However, the downside to this ground system is the difficulty to get good adherence with the varnish. It's a chemical polarity issue so the tempera must not cover the wood, but infuse it. This is what B&G referred to as "impregnation".

    By tempera color do you mean casein with pigments, an oxidizer like potassium nitrite or sodium nitrite (stain) or an emulsion with casein and a lean varnish? 

    Isn’t the lack of adhesion issue mainly with the colored varnish over the ground (non colored lean varnish) chipping away? This seems to be very evident in Cremonese varnish systems.

  16. 25 minutes ago, JacksonMaberry said:

    The alkalinity of casein glue/size can react with organic colorants, most of which behave like pH indicators. I learned this from Oded Kishony, who cautioned me against it's use for this reason. 

    What if there was a ground over the sealer/casein? In the B&G book this is a 4 to 1 resin to oil layer (ground) in between the sealer and color layer that contains no colorants. Perhaps this is why the Cremonese did it this way (allegedly). Thanks for that bit of info.

    when I mix up my sauce, I am going to test the ph.

  17. 38 minutes ago, AtlVcl said:

    What is truth? Practically every world-class violinist who appears on stage with me has an instrument that looks to have been French polished. Does that diminish its value?

    And if you think yes, what if it was being played by Perlman?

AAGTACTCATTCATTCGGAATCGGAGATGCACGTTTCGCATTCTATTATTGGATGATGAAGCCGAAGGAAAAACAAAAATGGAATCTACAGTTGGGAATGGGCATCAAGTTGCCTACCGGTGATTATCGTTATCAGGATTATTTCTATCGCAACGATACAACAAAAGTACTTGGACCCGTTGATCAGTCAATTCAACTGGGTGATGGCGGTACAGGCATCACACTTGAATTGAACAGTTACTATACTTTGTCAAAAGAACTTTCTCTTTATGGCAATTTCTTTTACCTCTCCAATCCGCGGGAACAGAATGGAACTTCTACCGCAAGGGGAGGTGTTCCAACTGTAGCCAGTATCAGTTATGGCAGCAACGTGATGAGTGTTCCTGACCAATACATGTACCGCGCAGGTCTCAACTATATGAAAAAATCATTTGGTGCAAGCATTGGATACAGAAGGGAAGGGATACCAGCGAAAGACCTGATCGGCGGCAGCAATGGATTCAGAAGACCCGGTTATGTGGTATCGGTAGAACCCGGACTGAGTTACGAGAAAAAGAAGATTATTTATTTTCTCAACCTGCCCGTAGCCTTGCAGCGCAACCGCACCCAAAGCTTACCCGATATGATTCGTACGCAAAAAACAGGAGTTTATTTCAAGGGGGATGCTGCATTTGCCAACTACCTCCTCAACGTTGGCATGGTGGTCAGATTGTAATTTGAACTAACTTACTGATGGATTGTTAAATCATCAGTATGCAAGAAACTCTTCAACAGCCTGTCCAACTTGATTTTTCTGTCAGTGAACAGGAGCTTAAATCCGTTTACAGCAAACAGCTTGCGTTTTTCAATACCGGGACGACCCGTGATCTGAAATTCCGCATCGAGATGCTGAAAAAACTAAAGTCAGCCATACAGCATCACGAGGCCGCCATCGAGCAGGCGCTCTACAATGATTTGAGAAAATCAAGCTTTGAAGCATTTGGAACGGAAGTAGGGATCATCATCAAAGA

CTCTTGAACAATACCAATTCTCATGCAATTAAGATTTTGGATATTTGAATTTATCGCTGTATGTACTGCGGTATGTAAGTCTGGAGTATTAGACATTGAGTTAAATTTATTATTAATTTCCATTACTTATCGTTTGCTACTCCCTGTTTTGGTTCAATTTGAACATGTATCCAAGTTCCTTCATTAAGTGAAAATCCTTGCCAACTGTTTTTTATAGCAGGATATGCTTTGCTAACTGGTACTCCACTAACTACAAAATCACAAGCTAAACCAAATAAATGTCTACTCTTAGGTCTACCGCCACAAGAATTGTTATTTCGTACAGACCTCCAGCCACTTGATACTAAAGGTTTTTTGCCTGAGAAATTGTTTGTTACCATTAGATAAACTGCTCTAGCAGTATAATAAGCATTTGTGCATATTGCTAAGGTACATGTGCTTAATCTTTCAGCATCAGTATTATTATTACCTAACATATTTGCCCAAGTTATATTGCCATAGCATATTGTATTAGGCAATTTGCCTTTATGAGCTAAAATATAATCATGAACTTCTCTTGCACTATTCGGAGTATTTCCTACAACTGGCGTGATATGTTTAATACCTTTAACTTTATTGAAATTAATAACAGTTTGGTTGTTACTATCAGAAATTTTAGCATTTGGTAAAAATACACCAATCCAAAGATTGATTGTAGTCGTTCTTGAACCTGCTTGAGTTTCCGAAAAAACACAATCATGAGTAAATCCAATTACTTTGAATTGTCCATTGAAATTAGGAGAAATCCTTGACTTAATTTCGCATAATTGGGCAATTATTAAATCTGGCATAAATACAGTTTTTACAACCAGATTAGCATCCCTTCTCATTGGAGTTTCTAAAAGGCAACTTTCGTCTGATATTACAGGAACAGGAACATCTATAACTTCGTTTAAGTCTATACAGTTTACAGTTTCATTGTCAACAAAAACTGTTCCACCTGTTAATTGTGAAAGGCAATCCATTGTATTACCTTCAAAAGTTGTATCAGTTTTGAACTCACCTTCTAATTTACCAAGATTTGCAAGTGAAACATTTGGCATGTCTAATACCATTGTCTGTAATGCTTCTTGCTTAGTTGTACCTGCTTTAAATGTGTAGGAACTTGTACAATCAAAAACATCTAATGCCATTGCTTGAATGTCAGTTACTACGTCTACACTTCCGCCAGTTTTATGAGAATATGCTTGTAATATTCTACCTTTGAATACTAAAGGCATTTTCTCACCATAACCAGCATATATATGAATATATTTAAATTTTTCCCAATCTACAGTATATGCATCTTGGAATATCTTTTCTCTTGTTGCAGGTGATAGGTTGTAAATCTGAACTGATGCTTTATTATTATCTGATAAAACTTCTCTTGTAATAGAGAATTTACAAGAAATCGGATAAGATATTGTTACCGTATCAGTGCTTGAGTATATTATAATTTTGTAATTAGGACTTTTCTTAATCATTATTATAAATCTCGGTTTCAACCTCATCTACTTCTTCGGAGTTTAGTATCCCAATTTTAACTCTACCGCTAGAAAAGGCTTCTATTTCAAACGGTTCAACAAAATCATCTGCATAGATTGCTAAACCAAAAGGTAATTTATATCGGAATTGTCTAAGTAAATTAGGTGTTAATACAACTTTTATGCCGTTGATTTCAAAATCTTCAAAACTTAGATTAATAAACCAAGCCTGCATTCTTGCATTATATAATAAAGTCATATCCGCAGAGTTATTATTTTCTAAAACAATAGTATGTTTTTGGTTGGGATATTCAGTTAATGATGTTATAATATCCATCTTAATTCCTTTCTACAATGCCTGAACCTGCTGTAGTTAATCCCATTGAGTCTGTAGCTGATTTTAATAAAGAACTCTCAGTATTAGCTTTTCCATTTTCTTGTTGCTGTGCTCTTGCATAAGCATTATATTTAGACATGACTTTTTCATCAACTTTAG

I have it on excellent authority that there was a period when every string instrument that came thru Moennig's was French polished. Was it for pecuniary marketing purposes? (he asks rhetorically...)

    These things go back and forth. For myself, I happen to think the matte finish is plain and ugly. That said, and speaking strictly as a player, if the instrument of my dreams happened to come that way, I wouldn't be sending it back with an ungrateful scowl.

    It is funny you mentioned Perlman. I remember a while back when his violin (not sure if it was the Soil) had the Moennig Gold oval on the tailpiece. At a concert it was so shiny that when he moved a certain way it created quite a reflection--almost blinding for a second. 

    The rationale in the old days was the French polish was "protecting" the varnish (in addition to the gloss). My own opinion is that somewhere in-between really glossy and very matte is the answer.  I do not want to "out" the violin or restorer I mentioned above, but when I saw it I was a bit sad that it had been so radically French polished. The last time it was not that way.

    Interestingly enough, Bein and Fushi has moved to a decidedly anti French polish/gloss stance of late. I wonder if they did not mess with the DG (or filius) cello in this thread when they had it. That or someone after them polished it. I will ask my friend there what the story is on this cello next time we talk.

  • Create New...